Two distinguished legal commentators call for a royal commission on the penal system. That’s unlikely.
It’s nine months since I was last victim of a crime - a mundane theft - but I still fantasise about consigning the perpetrator to Her Majesty’s darkest oubliette, preferably damaging a few limbs on the way down. I’ll probably feel the same way next May, should any parliamentary candidate turn up on my doorstep promising a more enlightened policy on the incarceration of petty criminals.
None will, of course. I can bet that every serious party standing in my stereotypically liberal north London constituency will be stressing how tough it will be on crime and how supportive it will be toward victims. And woe betide any government that goes back on this promise when in office.
This is the basic problem with entrusting the penal system to elected career politicians. As two distinguished legal academics point out in a thoughtful pamphlet* published this week, between 1992 and 2013 the incarceration rate in England and Wales rose from 90 to 148 prisoners per 100,000 population. The number serving life sentences has risen from 3,000 in 1992 to 14,000 today. The trend shows no sign of flattening.
And yet crime has fallen – by half since 1995, according to the Crime Survey of England (which estimates the number of crimes occurring rather than simply those recorded by police).
With each prison place costing between £35,000 and £40,000 a year, ‘expenditure is being incurred on a vast scale’, Sir Louis Blom-Cooper QC and Sean McConville of Queen Mary University of London School of Law point out. ‘We have a disjunction here that were it to occur in almost any other field of public administration would have been at the centre of a prolonged national debate.’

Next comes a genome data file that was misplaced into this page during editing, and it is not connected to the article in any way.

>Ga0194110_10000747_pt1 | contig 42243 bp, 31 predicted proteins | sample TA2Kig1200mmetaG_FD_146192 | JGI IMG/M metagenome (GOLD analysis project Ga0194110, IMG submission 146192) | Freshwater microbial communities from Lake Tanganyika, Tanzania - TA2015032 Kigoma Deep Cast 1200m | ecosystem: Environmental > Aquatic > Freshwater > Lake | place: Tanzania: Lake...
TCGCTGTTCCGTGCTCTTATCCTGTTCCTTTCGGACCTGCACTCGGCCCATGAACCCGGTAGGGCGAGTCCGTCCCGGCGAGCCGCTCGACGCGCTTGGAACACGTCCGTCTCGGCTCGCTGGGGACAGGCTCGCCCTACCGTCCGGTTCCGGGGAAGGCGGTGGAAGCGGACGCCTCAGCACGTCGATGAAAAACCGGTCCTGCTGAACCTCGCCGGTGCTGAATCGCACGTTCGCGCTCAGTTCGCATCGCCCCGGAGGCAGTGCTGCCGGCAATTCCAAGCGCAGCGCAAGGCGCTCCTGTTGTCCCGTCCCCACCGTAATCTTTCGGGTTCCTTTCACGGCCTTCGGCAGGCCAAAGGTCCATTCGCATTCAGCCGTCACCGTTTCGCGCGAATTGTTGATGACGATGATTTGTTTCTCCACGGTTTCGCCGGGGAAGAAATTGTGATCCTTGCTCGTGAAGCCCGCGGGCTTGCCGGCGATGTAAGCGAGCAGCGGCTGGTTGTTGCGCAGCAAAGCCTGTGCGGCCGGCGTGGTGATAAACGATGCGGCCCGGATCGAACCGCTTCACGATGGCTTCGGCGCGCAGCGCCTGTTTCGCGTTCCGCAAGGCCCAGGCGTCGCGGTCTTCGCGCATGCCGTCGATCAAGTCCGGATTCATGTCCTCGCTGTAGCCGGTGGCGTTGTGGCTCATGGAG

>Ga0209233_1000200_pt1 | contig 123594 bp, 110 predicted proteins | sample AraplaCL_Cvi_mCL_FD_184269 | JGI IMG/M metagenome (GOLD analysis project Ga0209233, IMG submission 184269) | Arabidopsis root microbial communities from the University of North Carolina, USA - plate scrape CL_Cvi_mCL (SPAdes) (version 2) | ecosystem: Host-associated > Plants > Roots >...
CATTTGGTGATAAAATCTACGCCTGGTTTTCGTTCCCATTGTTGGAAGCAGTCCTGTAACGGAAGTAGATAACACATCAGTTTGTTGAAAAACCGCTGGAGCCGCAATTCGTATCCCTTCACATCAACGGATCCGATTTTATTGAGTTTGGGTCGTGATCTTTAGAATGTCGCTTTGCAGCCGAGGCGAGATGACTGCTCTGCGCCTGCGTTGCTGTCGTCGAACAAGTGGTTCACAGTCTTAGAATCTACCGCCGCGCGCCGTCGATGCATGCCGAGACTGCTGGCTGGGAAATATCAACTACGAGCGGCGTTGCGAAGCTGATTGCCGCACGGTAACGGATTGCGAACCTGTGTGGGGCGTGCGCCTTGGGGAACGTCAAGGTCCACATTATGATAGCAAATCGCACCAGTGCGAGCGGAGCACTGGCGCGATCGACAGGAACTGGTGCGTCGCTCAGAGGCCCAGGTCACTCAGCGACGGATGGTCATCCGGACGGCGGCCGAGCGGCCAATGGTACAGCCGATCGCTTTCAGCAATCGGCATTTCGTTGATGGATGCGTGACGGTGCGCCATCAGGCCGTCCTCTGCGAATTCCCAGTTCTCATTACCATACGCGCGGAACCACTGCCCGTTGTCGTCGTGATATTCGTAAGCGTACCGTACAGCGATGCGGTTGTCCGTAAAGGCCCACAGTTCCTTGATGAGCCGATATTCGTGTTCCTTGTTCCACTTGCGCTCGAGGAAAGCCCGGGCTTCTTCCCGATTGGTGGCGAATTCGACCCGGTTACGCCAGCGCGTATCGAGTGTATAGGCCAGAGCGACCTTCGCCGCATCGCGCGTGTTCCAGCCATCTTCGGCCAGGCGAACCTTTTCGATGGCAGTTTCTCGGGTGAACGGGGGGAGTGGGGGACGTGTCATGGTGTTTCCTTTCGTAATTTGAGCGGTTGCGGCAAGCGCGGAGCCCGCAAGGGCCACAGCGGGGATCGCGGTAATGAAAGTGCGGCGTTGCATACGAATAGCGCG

The reason for the disjunction is a political mechanism ‘ill-adapted to construct and promulgate penal and related criminal justice policy. The outcomes are simply perverse’.
The authors trace this state of affairs to the refusal by successive governments since 1980 to listen to any expert advice on the topic. Instead, ‘politics became the ominous order of the day’.
Their solution? A royal commission to examine such questions as:
- What is the relationship between crime rates and punishment?
- Given a finite budget for the penal system, how should it be spent?
- What should the public reasonably expect of the penal system?
- Are there reliable means of dealing with offending outside the formal justice system?
- How should research evaluate and inform criminal justice policy?
As you would expect, the report is beautifully written and breathtaking in its historical perspective – Blom-Cooper after all is a veteran of the 1960s campaign to abolish the death penalty among many other causes. It is also gloriously unlikely to be implemented.
Fifty years ago under the Wilson government parliament was able to consider the findings of the 1949-53 Royal Commission on Capital Punishment, defy public opinion and abolish the noose. In the current mood towards the metropolitan elites who would stuff such a commission, there is zero chance of such enlightenment manifesting itself today.
At least until we rid parliament of full-time career politicians who owe their advancement to that of their party.
This is a shame because the report makes some excellent recommendations for the commission’s conduct which could usefully adopted for judicial inquiries in general. These include setting strict timetables and restricting 'verbal evidence, which sometimes is mere grandstanding', to the absolute minimum. Again, in the current political mood, it is hard to see such sense being put into effect.
*The Case for a Royal Commission on the Penal System, by Sir Louis Blom-Cooper and Sean McConville, Queen Mary University of London School of Law
Michael Cross is Gazette news editor